According to him, the entire employment system needs to be simplified, because increasing quotas for foreigners is not enough. According to Prouza, it deserves special attention regulation of employment in the spa industry, where there is a lack of professional staff and foreigners cannot replace him under the current conditions. “If we insist that the biggest criterion for every masseur is knowledge of the Czech language, we won’t get anywhere,” means
The Tourism Act will not. What’s next?
According to industry representatives, the first step will be to obtain accurate statistical data on tourism in the Czech Republic, from which it will then be possible to devise comprehensive strategies. This data should be provided by the upcoming eTurista system, but the reactions to it are mixed so far. Klimt pointed out that the Union of Cities and Municipalities, for example, has not seen any overview of how it is supposed to function, even though it is already deployed in pilot mode in the Krkonoše Mountains. “If we don’t have any analysis, we can’t say that eTurista meets our expectations,” she pointed out.
eTurista will introduce electronic registration of tourists in the Czech Republic, it is also supposed to facilitate the collection of local fees. The Ministry of Regional Development is working on it, which wants to launch the project in 2025. The system was announced by the program statement of the government of Petr Fiala (ODS).
It is governed by the program statement also committed to the adoption of the Act on Tourism, which was supposed to provide a framework for tourism in the Czech Republic, however, in late August, the Department of Regional Development said it would not create the law. He wants to take a non-legislative route in support. Herget was not particularly surprised because, according to him, The Czech Republic has not yet been able to introduce even a unified visual.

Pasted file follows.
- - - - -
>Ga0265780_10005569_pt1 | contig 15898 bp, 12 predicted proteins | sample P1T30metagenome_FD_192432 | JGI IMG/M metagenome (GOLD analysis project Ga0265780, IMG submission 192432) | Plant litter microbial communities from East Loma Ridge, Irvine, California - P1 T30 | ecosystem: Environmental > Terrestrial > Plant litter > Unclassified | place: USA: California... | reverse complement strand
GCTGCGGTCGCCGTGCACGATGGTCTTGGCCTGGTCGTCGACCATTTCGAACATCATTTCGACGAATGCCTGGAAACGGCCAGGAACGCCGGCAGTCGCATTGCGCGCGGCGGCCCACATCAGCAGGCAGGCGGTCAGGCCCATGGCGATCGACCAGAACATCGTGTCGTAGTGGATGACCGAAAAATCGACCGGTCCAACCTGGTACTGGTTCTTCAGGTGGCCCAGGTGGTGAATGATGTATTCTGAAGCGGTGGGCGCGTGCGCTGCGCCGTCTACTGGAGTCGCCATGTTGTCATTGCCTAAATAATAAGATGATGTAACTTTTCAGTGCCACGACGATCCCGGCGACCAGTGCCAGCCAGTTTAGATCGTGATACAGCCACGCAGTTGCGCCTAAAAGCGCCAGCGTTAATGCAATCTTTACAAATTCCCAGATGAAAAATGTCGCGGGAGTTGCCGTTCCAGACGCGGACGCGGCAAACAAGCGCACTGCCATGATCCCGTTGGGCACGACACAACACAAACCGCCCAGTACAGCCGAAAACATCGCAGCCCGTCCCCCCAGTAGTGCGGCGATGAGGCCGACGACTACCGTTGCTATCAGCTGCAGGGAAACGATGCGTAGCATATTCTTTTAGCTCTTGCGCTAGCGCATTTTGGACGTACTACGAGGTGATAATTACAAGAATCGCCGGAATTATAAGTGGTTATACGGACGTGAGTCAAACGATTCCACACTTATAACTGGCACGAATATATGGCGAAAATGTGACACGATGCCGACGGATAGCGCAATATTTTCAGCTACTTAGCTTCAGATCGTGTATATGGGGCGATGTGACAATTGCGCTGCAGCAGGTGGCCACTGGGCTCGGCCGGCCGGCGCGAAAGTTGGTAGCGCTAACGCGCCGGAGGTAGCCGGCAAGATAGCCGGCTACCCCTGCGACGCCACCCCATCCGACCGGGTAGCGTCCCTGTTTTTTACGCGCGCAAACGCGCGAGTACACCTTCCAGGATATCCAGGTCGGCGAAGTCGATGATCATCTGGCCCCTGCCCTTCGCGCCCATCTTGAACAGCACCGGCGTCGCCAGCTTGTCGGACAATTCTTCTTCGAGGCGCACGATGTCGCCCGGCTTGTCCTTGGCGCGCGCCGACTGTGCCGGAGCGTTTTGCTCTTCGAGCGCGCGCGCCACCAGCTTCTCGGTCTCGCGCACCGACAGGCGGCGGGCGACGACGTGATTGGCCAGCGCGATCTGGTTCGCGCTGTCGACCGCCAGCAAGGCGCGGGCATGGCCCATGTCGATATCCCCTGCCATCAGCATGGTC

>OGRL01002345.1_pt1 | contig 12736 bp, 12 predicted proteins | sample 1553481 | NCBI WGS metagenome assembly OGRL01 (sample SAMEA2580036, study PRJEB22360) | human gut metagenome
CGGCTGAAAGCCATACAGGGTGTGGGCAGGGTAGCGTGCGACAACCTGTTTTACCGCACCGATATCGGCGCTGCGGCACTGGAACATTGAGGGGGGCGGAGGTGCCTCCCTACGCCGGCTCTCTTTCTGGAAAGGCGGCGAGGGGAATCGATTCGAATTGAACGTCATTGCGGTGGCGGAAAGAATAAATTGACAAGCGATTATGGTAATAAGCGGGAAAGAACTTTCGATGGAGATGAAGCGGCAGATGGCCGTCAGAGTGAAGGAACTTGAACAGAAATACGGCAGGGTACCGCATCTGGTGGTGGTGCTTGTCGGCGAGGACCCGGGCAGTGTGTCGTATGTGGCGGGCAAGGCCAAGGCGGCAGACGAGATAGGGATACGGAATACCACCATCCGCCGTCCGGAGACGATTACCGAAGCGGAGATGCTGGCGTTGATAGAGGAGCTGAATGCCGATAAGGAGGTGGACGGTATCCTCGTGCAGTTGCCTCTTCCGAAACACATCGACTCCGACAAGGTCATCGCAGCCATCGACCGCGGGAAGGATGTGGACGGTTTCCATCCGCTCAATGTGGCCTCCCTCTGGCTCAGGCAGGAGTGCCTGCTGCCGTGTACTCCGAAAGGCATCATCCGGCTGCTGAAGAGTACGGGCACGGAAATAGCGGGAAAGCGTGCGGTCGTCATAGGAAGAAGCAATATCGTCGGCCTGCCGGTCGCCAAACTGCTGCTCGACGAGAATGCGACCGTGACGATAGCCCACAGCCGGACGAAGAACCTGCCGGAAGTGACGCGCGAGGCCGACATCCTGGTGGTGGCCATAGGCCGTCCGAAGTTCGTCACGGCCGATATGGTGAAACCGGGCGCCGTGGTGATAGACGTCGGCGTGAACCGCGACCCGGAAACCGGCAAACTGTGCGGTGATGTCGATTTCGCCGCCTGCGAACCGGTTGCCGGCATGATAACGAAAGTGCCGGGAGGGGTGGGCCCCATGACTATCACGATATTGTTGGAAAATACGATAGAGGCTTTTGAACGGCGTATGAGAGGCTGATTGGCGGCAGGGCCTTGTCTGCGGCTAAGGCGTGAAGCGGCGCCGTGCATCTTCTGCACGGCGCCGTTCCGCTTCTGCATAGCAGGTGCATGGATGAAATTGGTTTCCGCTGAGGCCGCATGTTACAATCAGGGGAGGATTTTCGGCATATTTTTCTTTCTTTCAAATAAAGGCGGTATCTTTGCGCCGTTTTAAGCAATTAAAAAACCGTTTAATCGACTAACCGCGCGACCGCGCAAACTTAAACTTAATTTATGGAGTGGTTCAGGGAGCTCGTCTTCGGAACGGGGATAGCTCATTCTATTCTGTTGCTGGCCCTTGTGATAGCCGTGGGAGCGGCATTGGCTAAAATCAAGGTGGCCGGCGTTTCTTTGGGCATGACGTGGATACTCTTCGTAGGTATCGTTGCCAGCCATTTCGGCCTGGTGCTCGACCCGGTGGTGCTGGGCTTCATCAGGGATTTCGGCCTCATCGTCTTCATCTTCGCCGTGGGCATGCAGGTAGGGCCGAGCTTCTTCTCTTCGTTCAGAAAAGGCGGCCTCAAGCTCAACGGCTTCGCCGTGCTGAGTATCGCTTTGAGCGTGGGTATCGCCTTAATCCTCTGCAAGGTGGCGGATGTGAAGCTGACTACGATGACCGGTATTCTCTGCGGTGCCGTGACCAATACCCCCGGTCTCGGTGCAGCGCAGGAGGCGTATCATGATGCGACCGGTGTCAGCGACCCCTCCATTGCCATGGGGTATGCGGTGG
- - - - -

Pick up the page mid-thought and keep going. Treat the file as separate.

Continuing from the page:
“Here in the Czech Republic, we completely reject the fundamental elementary rules of marketing,” the ex-head of Czechtourism points out that every office, region, institution, etc., has completely different logos, so when a tourist arrives, he can be confused. “I saw the first material about the unification of the visual material of the Czech Republic in 2005,” Prouza describes how long the issue has been resolved. According to him, even diplomats should not promote the Czech Republic as a destination in their job description. According to Herget, the law on tourism in the Czech Republic would not even work in this context.
But what could work? The field does not agree on this. “We’re constantly looking for a system, we’re constantly cycling, and I wonder why. Maybe because we don’t have a tourism ministry,” Silvia Doušová, director of the Department of Tourism at the Ministry of Regional Development, intends. According to her, the problem with the solution is precisely the fact that tourism affects several resorts. “Maybe it will help us to work more with that data,” outlines Doušová.
“Tourism and sports are all fields that complain that they are small and that no one listens to them,” Herget agrees that the creation of a new ministry would theoretically help. At the moment of the investigation, however, the completely new resort is not passable. In this way, the field can at least come together on platforms that already exist, this is starting to happen, for example, within the Chamber of Commerce of the Czech Republic. The material developed by the Trade and Tourism Association, which defines the priorities of the tourism industry, should also help with further direction.